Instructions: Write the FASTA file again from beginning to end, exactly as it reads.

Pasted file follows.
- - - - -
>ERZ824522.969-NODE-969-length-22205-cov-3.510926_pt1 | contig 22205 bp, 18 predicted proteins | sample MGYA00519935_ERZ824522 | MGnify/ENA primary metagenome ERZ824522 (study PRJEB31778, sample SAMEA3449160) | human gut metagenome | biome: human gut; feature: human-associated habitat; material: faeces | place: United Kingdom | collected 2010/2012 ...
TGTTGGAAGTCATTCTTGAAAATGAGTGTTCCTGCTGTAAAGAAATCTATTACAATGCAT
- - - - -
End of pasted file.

>ERZ824522.969-NODE-969-length-22205-cov-3.510926_pt1 | contig 22205 bp, 18 predicted proteins | sample MGYA00519935_ERZ824522 | MGnify/ENA primary metagenome ERZ824522 (study PRJEB31778, sample SAMEA3449160) | human gut metagenome | biome: human gut; feature: human-associated habitat; material: faeces | place: United Kingdom | collected 2010/2012 ...
TGTTGGAAGTCATTCTTGAAAATGAGTGTTCCTGCTGTAAAGAAATCTATTACAATGCAT